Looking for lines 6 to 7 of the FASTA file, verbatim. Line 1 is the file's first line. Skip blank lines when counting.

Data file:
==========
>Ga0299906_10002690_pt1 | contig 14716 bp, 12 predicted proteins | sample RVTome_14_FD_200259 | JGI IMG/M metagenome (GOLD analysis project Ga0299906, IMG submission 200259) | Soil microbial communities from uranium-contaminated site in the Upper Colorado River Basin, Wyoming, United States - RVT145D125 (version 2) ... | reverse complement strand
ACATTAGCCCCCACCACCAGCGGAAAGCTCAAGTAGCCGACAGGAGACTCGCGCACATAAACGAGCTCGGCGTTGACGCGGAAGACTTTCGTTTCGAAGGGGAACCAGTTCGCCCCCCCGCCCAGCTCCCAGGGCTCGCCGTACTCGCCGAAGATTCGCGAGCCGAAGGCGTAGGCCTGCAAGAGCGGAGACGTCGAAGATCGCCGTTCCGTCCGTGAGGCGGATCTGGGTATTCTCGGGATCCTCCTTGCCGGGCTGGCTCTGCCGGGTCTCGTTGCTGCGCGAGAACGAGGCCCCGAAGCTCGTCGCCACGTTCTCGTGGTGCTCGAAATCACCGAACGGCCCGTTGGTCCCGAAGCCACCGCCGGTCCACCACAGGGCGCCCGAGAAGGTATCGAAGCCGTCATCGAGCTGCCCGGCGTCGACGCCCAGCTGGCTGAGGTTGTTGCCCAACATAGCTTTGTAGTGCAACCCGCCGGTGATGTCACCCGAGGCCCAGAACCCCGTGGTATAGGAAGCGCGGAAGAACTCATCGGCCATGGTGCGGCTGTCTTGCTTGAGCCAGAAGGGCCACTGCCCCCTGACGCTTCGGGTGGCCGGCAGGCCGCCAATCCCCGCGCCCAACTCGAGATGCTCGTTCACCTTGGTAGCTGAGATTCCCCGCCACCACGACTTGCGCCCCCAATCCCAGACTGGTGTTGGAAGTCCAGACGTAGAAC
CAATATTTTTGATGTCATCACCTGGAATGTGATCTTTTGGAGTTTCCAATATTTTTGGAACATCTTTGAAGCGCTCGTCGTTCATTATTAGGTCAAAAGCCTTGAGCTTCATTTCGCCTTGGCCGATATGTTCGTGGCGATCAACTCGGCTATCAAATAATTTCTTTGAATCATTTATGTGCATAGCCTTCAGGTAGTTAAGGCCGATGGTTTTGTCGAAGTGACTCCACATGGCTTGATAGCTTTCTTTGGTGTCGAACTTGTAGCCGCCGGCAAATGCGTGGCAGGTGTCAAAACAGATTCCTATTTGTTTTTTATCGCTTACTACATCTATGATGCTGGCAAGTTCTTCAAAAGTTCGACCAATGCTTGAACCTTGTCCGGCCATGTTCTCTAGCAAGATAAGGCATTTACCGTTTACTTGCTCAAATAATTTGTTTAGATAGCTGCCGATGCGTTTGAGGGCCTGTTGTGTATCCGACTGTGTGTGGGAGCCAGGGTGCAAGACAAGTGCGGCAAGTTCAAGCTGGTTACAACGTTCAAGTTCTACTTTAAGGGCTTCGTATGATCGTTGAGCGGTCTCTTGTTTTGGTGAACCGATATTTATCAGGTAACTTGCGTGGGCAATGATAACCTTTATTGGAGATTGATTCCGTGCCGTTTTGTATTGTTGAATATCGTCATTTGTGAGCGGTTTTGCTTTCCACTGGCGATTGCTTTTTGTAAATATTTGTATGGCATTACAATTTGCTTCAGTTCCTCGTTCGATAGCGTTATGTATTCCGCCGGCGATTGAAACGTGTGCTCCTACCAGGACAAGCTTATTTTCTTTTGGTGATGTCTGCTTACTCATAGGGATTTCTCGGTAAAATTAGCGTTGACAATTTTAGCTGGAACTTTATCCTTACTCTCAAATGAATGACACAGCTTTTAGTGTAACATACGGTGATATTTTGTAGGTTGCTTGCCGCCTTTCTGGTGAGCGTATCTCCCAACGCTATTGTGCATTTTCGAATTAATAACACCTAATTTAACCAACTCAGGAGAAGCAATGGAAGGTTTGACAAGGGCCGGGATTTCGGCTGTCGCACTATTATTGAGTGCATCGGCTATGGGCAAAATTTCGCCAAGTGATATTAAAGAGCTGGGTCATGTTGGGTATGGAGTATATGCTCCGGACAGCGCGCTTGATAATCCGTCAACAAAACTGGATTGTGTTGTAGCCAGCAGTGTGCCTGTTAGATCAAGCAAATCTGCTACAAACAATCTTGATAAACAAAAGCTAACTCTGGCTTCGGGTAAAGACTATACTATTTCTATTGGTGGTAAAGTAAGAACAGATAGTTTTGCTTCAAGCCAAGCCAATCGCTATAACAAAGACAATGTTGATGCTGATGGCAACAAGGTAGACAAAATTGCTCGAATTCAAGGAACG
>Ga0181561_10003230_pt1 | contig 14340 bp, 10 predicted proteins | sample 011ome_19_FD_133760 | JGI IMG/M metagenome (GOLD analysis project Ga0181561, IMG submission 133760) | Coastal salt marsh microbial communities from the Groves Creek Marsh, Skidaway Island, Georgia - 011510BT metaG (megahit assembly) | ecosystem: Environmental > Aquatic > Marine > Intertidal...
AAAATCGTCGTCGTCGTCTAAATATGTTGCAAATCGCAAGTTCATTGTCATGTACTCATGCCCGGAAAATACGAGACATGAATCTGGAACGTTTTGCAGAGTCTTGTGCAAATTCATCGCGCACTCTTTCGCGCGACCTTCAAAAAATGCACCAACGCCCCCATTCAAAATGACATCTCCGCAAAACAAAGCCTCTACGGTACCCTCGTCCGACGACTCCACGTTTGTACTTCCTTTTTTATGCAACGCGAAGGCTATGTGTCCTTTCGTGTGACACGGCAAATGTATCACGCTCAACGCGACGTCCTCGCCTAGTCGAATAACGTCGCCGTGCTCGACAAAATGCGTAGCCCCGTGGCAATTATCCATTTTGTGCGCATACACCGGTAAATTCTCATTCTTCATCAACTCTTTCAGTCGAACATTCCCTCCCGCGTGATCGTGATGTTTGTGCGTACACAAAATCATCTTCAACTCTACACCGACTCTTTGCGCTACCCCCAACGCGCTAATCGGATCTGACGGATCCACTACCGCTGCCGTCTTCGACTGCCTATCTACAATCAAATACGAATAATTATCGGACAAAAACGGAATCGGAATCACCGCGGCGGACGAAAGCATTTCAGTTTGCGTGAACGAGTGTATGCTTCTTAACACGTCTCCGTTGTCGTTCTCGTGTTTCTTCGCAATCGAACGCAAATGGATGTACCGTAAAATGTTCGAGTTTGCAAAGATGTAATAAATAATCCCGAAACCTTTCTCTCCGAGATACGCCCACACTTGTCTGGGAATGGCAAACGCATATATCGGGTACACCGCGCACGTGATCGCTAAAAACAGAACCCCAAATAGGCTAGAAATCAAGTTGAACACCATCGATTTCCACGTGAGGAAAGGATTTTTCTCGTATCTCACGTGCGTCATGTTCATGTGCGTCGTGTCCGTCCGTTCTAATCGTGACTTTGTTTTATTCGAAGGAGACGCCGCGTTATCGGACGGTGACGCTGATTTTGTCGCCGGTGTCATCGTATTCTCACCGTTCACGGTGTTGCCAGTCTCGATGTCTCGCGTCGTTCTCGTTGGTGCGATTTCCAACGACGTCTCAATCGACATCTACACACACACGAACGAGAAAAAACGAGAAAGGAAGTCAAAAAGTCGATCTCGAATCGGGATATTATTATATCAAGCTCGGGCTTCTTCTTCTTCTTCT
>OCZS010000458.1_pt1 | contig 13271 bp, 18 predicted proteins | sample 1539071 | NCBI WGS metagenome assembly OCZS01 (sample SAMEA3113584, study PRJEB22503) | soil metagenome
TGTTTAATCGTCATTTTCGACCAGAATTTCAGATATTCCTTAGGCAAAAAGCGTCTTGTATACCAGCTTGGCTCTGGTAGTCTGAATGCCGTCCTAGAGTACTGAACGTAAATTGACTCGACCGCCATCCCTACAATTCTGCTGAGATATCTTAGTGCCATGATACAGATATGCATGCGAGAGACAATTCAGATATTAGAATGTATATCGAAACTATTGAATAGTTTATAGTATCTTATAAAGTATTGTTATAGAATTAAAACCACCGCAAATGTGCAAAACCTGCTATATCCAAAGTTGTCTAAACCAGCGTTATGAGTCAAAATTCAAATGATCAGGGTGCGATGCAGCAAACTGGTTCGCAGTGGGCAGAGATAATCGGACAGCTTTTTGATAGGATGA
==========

>OCZS010000458.1_pt1 | contig 13271 bp, 18 predicted proteins | sample 1539071 | NCBI WGS metagenome assembly OCZS01 (sample SAMEA3113584, study PRJEB22503) | soil metagenome
TGTTTAATCGTCATTTTCGACCAGAATTTCAGATATTCCTTAGGCAAAAAGCGTCTTGTATACCAGCTTGGCTCTGGTAGTCTGAATGCCGTCCTAGAGTACTGAACGTAAATTGACTCGACCGCCATCCCTACAATTCTGCTGAGATATCTTAGTGCCATGATACAGATATGCATGCGAGAGACAATTCAGATATTAGAATGTATATCGAAACTATTGAATAGTTTATAGTATCTTATAAAGTATTGTTATAGAATTAAAACCACCGCAAATGTGCAAAACCTGCTATATCCAAAGTTGTCTAAACCAGCGTTATGAGTCAAAATTCAAATGATCAGGGTGCGATGCAGCAAACTGGTTCGCAGTGGGCAGAGATAATCGGACAGCTTTTTGATAGGATGA